There has also been the problem that the parliamentary assembly has often been equally complacent, happily accepting being slaughtered if it were ever placed in a different position from that of the Council of Ministers. I recall from a debate on the subject last year that the assembly was prevented from pursuing something. The Secretary General then said to me that the assembly was only entitled to information about military forces for those units which were directly under its control. Those have been few and far between.

The difficulty is that the past 10 years should have demonstrated to the WEU (as I think they have) as well as to the EU (I am less certain of that) that Europe has been far too weak. It has happily sheltered under the American umbrella and often been jingoistic at the same time. It watched the horrors of Yugoslavia develop and did little or nothing until the American involvement began. Even now, one has doubts about the promises and commitments of all the member states in the alliance to ensure that Kosovo can clear its mind and return to peace and a vestige of normality.

One hears of the continuing reduction in defence in some member states, despite the uncertainties in Europe and beyond. It is absurd. It is quite wrong for Europe to continue to prosper and yet be insufficiently capable either of contributing to its own security or to the cause of international peace and stability.

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I fear the uncertainties--although my noble friend Lord Kirkhill is less uncertain--as to the direction in which Europe is going. A reference was made to the NATO journal today. I shall read the following from it,


    "Future operations involving European Allies",

will possibly be led by the WEU or the EU. That alternative has been under debate in Europe for the past 10 or 15 years. The journal goes on to mention the need to have "focused interoperability" and the acquisition of "advanced capabilities". I wonder whether interoperability will be helped if responsibility is passed to the EU. That is particularly so, given the neutrality factor to which reference has been made.

Despite its weaknesses, the WEU has a great deal of knowledge and a considerable amount of experience. It has improved dramatically with the appointment of Colin Cameron as the clerk to the assembly, an appointment probably overdue and one which offers considerable advantages.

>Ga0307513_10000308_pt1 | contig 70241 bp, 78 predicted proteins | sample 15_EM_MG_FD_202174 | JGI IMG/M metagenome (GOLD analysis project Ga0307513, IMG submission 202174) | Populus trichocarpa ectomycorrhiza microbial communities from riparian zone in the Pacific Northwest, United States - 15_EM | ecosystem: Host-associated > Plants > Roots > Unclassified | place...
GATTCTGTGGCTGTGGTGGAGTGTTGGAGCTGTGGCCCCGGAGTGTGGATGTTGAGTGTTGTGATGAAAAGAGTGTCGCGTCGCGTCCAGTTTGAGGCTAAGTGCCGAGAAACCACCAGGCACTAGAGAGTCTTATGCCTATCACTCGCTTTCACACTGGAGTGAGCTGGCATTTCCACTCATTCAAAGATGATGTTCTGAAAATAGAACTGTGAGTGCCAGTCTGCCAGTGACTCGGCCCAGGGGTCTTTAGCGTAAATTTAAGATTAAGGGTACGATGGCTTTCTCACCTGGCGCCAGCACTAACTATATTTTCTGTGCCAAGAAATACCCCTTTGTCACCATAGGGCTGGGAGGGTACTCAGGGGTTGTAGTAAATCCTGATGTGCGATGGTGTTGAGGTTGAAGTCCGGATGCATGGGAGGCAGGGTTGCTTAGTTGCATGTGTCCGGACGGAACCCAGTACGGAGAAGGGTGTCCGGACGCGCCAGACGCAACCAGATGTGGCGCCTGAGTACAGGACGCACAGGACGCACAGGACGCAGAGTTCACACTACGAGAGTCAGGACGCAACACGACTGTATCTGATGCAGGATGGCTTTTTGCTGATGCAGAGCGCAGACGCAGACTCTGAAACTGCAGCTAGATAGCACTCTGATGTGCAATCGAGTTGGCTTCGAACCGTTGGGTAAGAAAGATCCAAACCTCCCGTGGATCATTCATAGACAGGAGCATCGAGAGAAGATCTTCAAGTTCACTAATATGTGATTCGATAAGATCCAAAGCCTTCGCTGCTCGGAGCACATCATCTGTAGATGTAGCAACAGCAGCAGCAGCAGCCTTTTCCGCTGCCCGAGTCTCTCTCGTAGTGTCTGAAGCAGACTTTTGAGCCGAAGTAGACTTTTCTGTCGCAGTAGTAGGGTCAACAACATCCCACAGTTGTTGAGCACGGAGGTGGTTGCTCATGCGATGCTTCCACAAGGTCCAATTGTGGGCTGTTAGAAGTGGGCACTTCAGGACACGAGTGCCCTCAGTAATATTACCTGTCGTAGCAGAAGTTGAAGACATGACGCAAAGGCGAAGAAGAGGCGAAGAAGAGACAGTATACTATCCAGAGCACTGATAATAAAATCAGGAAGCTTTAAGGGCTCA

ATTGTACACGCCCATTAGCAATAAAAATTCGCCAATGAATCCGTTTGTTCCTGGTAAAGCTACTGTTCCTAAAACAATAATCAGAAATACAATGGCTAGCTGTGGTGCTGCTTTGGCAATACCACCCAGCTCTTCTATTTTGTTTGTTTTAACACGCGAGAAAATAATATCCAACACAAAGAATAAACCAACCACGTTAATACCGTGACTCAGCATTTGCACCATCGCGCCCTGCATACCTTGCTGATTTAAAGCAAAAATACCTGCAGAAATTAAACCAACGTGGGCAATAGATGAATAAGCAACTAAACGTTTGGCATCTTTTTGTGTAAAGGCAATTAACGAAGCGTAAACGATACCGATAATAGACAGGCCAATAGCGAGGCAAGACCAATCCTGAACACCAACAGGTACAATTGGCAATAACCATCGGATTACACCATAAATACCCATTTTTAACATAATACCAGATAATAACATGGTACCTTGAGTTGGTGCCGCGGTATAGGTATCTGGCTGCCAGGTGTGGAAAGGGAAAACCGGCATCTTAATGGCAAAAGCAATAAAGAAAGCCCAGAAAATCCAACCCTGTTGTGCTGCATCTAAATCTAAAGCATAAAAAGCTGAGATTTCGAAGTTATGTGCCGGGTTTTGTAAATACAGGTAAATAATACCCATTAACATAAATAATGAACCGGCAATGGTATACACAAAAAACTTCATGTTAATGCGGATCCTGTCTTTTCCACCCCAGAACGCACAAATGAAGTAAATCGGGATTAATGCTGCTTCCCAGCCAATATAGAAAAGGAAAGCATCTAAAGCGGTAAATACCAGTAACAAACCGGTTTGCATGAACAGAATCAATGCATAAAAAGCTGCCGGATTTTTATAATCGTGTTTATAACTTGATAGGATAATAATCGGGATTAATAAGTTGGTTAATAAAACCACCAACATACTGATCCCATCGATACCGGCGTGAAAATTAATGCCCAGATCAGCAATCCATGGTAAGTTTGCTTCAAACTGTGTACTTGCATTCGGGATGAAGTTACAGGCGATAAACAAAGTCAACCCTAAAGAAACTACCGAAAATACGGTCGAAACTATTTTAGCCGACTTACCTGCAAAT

If we were to cede SCAT we would be doing ourselves a disservice. It would merely extend the period in which Britain has borne a necessary but inequitable share of European security and defence. Attention needs to be given to that, perhaps gently, in diplomatic language, but it ought to persist until fairer shares allow Europe to make a better contribution which the future will require.

8.6 p.m.

Lord Wallace of Saltaire: My Lords, I also welcome the debate. To anticipate the Minister's closing speech, capabilities matter but institutions matter too. Rules and obligations matter. If the Government are to succeed in raising European defence capabilities, they will have to strengthen the European framework for shared capabilities. As we all know, institutions and rules help to bring pressure on governments to come up to the capabilities needed.

The WEU has always been a mechanism for doing something else. It is 51 years since the WEU was originally formed in 1948 in order to get the Americans to commit themselves to Europe. It was a pathway to the Atlantic alliance. A few years later, the British Government, Anthony Eden, used the WEU as a mechanism for sorting out the re-armament of Germany. It served to bring Germany into the Atlantic alliance. A few years after that, under the Harold Wilson government, it served as a mechanism for keeping discussions between Britain and the six alive, when General de Gaulle shut us out of the European Community.